Tuesday, 17 January 2017

(The Star) No more free rides on Sungai Buloh-Kajang MRT line

PETALING JAYA: The one-month free rides on the recently opened Sungai Buloh-Kajang (SBK) MRT line is now over and commuters will have to pay full fares from today onwards.
Passengers will now have to pay fares ranging from RM1.20 to RM3.90 depending on the distance travelled under the cash fare structure and between RM1.20 and RM3.40 via cashless payment.
Fares for the feeder buses have been implemented as well at RM1 per trip.
Half-price discounts apply for senior citizens, students and those with disabilities who travel on the MRT and its feeder bus service.
Rapid Rail Sdn Bhd chief executive officer Datuk Zohari Sulaiman said that the public’s response has been overwhelming.
“Even without the direct connection and integration with the LRT and KTM Komuter, we had recorded more than one million passengers,” he said.
He hoped these passengers would continue to take the MRT and become its ambassadors by sharing their commuting experiences with others.
Hopefully, the one-month promotional period provided the required impact to turn the users to regular commuters, he added.
A check by The Star yesterday found many commuters who were more than happy to pay for the convenience afforded by the MRT.
Accountant Sanjeev Kumar, 36, said he was not deterred by the fares as he mainly took the MRT to avoid traffic jams.
“That way I don’t have to worry about getting to work late because the bus usually gets caught up in heavy traffic,” he said.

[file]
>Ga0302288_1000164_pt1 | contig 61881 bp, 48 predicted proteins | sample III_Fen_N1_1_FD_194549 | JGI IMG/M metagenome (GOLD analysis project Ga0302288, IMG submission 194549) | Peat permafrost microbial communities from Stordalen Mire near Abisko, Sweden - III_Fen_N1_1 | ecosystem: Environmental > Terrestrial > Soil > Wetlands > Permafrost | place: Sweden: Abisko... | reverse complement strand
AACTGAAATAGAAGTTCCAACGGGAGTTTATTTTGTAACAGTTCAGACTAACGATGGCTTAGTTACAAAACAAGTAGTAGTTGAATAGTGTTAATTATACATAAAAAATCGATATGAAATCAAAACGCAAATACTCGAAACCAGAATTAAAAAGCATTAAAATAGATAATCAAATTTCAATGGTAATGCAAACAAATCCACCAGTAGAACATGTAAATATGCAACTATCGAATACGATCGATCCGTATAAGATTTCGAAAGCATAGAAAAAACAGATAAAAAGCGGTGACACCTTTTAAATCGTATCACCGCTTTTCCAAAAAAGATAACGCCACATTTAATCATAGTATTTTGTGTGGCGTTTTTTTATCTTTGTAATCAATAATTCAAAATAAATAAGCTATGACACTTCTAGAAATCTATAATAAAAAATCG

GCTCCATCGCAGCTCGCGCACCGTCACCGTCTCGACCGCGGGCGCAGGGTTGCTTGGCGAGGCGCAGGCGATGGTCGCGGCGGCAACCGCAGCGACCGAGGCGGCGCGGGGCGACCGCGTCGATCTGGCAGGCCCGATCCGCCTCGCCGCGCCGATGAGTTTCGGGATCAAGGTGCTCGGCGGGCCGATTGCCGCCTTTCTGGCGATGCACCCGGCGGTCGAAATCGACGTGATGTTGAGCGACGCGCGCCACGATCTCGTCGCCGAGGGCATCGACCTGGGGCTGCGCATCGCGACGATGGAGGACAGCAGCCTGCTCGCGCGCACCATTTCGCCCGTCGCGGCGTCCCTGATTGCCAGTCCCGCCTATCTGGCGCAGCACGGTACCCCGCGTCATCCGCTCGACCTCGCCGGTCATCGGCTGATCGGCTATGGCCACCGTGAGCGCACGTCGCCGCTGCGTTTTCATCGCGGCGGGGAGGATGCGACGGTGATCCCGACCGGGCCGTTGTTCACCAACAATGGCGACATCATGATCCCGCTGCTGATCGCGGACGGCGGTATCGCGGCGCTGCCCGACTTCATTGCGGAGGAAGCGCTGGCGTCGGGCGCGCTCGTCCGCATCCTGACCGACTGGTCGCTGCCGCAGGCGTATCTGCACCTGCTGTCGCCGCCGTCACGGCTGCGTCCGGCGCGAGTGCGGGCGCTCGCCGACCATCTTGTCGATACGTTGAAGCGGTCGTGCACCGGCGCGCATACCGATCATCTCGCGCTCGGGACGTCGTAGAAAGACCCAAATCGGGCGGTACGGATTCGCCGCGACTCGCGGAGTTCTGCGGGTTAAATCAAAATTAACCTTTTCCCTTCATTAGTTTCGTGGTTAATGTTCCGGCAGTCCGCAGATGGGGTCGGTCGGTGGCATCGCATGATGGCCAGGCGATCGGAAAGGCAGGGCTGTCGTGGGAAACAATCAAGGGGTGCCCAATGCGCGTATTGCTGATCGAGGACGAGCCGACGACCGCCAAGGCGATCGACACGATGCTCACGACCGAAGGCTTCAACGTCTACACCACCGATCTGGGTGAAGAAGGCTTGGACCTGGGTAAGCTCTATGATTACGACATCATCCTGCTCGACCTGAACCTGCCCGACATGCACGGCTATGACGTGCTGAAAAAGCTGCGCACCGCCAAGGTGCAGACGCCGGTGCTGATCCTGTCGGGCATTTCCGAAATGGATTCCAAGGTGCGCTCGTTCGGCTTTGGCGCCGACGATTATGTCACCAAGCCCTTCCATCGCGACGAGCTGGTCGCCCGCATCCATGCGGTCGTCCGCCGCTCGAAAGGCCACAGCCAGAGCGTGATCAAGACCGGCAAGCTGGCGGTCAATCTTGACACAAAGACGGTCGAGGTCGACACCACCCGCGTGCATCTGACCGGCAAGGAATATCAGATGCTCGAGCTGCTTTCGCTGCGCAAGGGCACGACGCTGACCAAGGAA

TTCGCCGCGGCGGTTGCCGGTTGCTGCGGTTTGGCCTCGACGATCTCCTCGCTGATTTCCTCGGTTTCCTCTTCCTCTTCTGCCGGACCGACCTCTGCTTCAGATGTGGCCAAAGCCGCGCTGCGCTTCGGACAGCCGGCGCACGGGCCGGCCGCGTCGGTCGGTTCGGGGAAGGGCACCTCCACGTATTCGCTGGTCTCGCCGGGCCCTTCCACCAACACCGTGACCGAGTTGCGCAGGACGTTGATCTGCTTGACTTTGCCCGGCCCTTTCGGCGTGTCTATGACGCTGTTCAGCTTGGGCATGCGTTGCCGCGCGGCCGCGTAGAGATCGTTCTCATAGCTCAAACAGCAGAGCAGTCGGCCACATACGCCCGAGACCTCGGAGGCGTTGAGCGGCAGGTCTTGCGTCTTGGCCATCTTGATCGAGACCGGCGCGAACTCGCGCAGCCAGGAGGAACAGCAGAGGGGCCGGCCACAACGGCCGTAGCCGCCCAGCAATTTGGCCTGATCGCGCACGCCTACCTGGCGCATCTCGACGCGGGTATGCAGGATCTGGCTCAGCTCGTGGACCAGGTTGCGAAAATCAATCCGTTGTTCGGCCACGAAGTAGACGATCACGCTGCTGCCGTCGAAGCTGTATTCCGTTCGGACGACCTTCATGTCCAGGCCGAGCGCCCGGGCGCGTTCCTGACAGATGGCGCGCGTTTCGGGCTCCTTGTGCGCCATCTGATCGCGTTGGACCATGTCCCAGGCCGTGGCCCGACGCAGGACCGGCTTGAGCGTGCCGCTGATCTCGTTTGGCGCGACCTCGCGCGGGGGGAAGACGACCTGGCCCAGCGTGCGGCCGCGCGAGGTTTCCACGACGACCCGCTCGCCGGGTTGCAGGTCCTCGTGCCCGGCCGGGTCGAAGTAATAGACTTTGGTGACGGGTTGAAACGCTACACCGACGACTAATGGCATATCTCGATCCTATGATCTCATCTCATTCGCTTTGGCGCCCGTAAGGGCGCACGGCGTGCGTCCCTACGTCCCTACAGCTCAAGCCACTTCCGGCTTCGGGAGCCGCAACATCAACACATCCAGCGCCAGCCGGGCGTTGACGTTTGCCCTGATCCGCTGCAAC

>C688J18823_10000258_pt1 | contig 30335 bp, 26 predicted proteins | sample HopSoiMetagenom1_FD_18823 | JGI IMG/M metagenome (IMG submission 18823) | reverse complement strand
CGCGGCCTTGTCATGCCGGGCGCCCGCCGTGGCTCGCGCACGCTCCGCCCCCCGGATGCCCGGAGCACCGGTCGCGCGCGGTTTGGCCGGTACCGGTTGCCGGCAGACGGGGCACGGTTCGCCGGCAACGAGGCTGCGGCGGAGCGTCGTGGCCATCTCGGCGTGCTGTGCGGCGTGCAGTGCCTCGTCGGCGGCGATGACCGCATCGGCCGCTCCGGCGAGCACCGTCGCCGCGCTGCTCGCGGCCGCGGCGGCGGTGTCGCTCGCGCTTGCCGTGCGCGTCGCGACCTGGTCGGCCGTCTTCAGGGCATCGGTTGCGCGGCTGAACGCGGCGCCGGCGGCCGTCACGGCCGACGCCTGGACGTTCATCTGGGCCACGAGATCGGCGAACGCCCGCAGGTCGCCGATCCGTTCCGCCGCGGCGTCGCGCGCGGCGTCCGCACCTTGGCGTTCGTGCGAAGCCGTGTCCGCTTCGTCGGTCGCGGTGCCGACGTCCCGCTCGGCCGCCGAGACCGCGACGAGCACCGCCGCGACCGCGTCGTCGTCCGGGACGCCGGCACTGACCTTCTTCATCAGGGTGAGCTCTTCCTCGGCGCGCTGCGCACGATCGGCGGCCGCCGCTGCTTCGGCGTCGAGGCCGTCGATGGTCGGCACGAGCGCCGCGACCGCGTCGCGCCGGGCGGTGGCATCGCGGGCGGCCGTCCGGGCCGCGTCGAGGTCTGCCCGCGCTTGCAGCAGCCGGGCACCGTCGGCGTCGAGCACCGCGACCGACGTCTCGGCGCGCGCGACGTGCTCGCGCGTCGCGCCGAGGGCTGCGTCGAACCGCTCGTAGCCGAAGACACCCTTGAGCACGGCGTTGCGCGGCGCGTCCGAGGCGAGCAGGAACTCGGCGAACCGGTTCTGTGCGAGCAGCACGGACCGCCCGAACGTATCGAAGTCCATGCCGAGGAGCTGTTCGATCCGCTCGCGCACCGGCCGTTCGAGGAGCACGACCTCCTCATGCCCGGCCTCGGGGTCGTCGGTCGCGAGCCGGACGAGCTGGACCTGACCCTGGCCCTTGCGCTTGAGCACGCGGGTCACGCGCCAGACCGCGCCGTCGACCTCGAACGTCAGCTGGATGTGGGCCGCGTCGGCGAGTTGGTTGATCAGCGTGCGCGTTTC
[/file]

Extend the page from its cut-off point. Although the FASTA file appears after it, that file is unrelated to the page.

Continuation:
Sanjeev said that his commute to work with the MRT takes half the time it used to when he took the bus.
Nadiah, a human resources administrator, said that she had only recently started taking the MRT to work, but would continue to do so even with the fares.
“It’s still slightly less than the amount I would pay for parking at my office,” said the 23-year-old.
She said she used to drive from her house in Rawang to her office in Damansara, which would cost her about RM30 in fuel a day.
South Korean Inkyu Song was also not concerned with the charges being implemented and would continue using the MRT for his daily commute to work.
The 29-year-old, who works in the advertising field, said he avoids getting stuck in traffic by taking the MRT.
However, while the free ride period is over, passengers can still look forward to future discounts and promotions.

“Naturally, there will be more promotions as we move on. We will advise the commuters accordingly,” said Zohari.